Powder Horn

Paper powder horn craft
Click the image above to view or print the pattern and instructions for this craft.

REVOLUTION FOR PEACE

The soldiers of the Revolutionary War carried a gun called a musket.  The musket had to be loaded with gunpowder and a lead ball each time it was fired.  A musket was not very accurate.  It couldn’t hit a target that was further than 100 yards away.  When the soldiers came upon enemy soldiers, they would form several rows of long lines.  The first row would fire at the enemy.  The enemy soldiers, standing in the same formation, would fire back.  The survivors would go to the back to reload their muskets while the next row of soldiers took a shot at the enemy.  Each soldier carried a powder horn to hold their gunpowder.  The powder horn was usually made from the horn of a cow, buffalo, or ox.  When soldiers rested at camp, they carved their name, designs, and patriotic sayings into their powder horn.

Your students can create their own paper powder horn.  Since the Revolutionary War was a brutal battle that eventually led to America’s independence from British rule, this project will remind students of all of the brave citizens who risked their lives for freedom.  We never want to lose our freedoms, because it’s hard to get them back.

Waste Not Quilt

A RECYCLED WORK OF ART

Click the image above to view or print the pattern and instructions for this craft.

COLONIAL QUILTS

Colonial American women didn’t invent quilts, but they certainly made a lot of them.   Quilts were used on beds to keep family members warm.  They were also used to cover windows and doors during the cold winter months.  Because there were no stores, quilters had to be innovative with their materials.  Old clothes and other textiles (like curtains and bedspreads) were used to make patchwork quilts.  A patchwork quilt was made by stitching small scraps of fabric together to make a large piece of fabric.  The large patched together piece was used as the front of the quilt.  Then padding (possibly an old bedspread) and a backing were added.  Nothing went to waste.  There were no garbage cans in Colonial times.  People used their resources wisely.

 

A RECYCLED WORK OF ART

Colonial American women didn’t invent quilts, but they certainly made a lot of them.   Quilts were used on beds to keep family members warm.  They were also used to cover windows and doors during the cold winter months.  Because there were no stores, quilters had to be innovative with their materials.  Old clothes and other textiles (like curtains and bedspreads) were used to make patchwork quilts.  A patchwork quilt was made by stitching small scraps of fabric together to make a large piece of fabric.  The large patched together piece was used as the front of the quilt.  Then padding (possibly and old bedspread) and a backing were added.  Nothing went to waste.  There were no garbage cans in Colonial times.  People used their resources wisely.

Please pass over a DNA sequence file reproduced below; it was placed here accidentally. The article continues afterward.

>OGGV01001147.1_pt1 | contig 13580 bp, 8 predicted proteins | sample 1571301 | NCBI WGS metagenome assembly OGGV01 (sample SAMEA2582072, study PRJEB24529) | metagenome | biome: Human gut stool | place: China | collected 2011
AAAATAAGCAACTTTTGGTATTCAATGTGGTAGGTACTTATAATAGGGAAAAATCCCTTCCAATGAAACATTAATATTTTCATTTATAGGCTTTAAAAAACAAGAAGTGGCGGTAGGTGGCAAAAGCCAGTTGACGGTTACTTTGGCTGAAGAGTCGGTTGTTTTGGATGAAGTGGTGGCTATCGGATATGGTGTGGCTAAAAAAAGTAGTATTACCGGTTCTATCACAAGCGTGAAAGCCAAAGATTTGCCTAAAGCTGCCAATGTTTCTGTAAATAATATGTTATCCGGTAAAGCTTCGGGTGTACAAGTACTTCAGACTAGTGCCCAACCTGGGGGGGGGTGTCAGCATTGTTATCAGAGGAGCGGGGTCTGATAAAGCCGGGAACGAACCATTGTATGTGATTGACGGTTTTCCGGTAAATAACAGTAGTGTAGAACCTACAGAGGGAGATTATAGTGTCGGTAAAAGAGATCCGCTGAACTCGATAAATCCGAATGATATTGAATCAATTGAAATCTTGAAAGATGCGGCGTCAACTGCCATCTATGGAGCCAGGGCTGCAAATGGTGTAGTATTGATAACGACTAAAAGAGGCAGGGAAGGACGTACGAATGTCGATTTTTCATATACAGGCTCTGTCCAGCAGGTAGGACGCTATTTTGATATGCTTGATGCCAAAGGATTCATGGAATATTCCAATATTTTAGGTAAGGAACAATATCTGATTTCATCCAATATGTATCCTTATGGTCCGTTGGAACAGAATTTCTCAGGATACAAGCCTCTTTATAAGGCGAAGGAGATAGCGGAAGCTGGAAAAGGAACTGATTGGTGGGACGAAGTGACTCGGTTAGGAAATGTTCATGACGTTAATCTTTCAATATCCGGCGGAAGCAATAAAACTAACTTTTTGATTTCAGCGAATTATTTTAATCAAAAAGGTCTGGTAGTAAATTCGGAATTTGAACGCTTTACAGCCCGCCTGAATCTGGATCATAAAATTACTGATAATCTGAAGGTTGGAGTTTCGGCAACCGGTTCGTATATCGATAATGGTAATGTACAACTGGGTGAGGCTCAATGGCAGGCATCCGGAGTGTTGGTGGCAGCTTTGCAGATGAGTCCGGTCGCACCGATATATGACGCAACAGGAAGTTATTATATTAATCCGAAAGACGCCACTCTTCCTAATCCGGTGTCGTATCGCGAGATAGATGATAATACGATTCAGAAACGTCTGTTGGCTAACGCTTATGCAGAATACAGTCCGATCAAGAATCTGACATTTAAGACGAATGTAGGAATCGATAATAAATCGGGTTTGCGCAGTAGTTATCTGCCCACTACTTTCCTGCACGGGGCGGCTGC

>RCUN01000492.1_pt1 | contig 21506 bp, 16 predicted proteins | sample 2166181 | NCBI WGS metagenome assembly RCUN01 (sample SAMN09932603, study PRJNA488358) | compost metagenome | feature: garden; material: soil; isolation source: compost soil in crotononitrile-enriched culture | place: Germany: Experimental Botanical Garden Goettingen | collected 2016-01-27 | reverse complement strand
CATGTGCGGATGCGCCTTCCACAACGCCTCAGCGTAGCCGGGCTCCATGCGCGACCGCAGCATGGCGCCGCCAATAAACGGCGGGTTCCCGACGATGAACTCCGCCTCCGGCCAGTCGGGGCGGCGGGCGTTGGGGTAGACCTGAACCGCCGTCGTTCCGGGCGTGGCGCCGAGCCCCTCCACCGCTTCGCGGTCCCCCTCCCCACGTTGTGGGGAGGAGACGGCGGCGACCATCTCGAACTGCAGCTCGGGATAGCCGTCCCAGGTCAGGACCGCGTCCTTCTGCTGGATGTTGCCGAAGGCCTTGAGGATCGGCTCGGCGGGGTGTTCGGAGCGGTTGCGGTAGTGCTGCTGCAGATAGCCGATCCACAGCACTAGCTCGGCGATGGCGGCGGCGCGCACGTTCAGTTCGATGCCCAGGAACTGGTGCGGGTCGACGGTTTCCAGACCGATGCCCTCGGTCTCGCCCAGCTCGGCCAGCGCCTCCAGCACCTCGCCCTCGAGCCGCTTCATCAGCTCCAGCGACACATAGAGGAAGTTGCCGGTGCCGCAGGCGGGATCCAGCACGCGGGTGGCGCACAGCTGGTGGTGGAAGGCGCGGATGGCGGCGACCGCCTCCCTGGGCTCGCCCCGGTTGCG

CLASSROOM QUILT CRAFT

In Colonial times, quilting was often a community activity.  Everyone would get together and chat while they quilted.  This craft is a great activity for students to make together.  Have each student create one square of the wrapping paper quilt.  When all of the squares are finished, you can staple them onto a bulletin board to create a classroom quilt.

When you make this craft with a group of students, you can request that each student bring in an old piece of wrapping paper.  You might want to use a paper cutter to cut the wrapping paper pieces into 2 1/2” squares or you can have the students use their rulers to measure and cut the squares.  Each student should have a copy of the quilt grid, a scissors, a ruler, a pencil, and a glue stick. 

*There will be students who complain about the amount of wasted paper scraps that weren’t used in the quilt.  To make sure you waste nothing, make handmade paper with the remaining scraps. 

HANDMADE PAPER

You’ll need:  Paper scraps, plastic tub, kitchen blender, water, screen attached to a frame (an old window screen),  rolling pin.

1. Have students tear the leftover scraps into small 1” pieces.  Put the pieces in the plastic tub.  Fill it with enough hot water to cover the scraps.  Let it soak overnight.

2. Scoop 3 cups of the paper and water mixture into  a kitchen blender.  Blend until it’s a mushy pulp.

3. Set the screen over the tub.  Pout the pulp onto the screen.  Use a rolling pin to roll the water out of the pulp.

4. Let the paper dry overnight.